January 22, 2006

Where are the women?

I am Blogging for Choice today, the 33rd anniversary of Roe v Wade.

Last Fall, an array of twelve-inch crosses was set up for about 48 hours in the South Quad, one of the frequently-trafficked green areas in the middle of Notre Dame's campus. The array was accompanied by a large painted piece of board, explaining that each cross represented so many thousand abortions performed in the US in the last thirty years -- however many 'babies murdered' since the landmark decision was announced. (It's likely to be up now; check this webcam if it's daytime, and I'll try to get a photo tomorrow.)

But there was no mention of the women who chose to undergo those abortions. Whether you want to think of them as naifs, tragically brainwashed by liberals (that's a third of all American women; no wonder anti-choice types think us feminists have such a stranglehold on the minds of women!), degenerate whores cackling maliciously as the flush away this gift from God, or moral agents who, after weighing their options carefully, are exercising their inherent right to reproductive autonomy, there was at least one full person involved who felt this invasive surgical procedure was for the best. And they simply weren't there, in this faux graveyard. It was as though the crosses mourned children who, magically forming out of midair, were immediately executed.

This isn't surprising, of course. Opponents of choice are precisely that -- opponents of choice. They refuse to admit any sort of moral ambiguity here, the possibility of particular circumstances that require someone intimately involved -- indeed, the only person intimately involved -- to weigh all factors and make up their own mind as responsible individuals.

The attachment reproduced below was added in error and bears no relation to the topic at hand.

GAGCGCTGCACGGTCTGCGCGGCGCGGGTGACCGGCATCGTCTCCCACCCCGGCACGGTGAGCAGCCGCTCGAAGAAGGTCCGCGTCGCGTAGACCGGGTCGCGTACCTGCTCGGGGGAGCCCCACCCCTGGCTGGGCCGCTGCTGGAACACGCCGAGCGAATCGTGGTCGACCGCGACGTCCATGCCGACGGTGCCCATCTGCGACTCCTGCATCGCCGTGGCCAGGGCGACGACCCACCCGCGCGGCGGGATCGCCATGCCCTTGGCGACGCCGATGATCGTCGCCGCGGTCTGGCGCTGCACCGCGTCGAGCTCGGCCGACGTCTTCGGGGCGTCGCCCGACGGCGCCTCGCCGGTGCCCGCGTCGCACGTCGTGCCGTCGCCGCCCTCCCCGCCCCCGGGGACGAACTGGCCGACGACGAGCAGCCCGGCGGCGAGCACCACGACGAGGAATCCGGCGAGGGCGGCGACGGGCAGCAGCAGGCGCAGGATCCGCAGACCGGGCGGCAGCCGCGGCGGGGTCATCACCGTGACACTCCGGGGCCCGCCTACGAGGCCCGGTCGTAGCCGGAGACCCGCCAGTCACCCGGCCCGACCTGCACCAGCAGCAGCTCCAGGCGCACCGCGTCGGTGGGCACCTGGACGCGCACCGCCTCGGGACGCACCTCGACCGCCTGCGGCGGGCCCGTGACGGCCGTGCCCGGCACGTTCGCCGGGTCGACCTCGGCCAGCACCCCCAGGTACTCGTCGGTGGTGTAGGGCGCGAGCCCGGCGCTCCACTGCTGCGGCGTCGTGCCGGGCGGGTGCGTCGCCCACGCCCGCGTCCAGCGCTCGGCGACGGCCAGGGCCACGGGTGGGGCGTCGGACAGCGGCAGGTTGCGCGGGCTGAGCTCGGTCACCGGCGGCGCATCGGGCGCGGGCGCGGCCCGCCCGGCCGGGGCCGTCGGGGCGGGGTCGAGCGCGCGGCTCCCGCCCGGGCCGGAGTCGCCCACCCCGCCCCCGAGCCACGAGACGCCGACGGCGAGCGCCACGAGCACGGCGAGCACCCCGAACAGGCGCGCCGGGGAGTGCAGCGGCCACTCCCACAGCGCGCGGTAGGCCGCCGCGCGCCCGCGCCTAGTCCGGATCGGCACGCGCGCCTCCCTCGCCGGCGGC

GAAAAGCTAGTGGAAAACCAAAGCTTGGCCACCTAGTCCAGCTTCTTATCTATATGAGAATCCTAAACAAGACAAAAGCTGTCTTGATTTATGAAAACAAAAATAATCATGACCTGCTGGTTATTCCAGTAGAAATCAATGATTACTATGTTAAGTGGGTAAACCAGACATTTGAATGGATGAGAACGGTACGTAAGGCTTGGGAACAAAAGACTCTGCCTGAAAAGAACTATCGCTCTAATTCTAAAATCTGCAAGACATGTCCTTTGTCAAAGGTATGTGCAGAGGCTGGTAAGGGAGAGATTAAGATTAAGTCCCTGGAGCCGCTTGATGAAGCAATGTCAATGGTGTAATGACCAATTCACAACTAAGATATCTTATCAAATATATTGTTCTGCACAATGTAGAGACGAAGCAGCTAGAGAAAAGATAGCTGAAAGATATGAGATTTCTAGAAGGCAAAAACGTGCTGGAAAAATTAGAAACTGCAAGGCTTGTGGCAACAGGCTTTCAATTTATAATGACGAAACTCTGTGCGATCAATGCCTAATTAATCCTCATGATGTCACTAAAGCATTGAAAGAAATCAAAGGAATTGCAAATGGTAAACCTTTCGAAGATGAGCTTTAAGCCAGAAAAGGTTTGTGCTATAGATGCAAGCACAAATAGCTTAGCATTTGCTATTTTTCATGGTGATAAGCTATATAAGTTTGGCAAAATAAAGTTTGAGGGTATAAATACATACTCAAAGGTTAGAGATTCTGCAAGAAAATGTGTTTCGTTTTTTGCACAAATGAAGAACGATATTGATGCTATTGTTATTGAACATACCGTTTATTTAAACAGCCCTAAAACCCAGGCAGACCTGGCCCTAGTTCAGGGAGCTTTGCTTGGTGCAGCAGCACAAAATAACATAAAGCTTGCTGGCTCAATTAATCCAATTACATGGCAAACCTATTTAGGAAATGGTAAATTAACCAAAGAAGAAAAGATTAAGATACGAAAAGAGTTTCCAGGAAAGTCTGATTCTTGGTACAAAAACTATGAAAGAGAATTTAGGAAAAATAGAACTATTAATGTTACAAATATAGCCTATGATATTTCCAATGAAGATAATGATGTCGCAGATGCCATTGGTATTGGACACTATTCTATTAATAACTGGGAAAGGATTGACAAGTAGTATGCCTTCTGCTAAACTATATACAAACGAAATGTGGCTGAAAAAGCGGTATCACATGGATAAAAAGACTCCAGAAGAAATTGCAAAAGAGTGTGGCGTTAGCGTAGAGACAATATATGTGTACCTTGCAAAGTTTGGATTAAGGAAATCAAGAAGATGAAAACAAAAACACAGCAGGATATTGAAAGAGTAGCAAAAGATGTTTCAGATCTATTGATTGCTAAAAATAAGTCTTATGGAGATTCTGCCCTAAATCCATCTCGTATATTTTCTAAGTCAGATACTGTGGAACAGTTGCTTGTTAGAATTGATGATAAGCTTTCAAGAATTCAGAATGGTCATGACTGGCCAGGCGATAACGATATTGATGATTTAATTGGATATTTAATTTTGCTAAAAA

Behind each cross is so many thousands of stories, intimate little dramas of shame, guilt, love and dreams for the future. Maybe there's a scared teenage girl; or a mother, with three children already, who just can't start over with one more; or a twenty-five-year-old and her husband, anxiously awaiting their new baby until the sonogram turns up debilitating and undescribably painful neurological defects. Stories that vanish twice over: once into two pieces of white wood, stapled together and shoved into the ground by a member of Notre Dame Right to Life as he trades stories of Saturday night conquests with his friends in the chill of a January night; and secondly into the foetus, the bundle of cells given status as the sole object of value whenever it appears as a possibility.

The debate over choice is a debate over the status of women as moral agents, as I've argued before. This is a debate most anti-choice rhetoric refuses to engage in, preferring to disappear the woman and establish a junta of the foetus in her place.

For more Blogging for Choice, I recommend perusing feministblogs.org.

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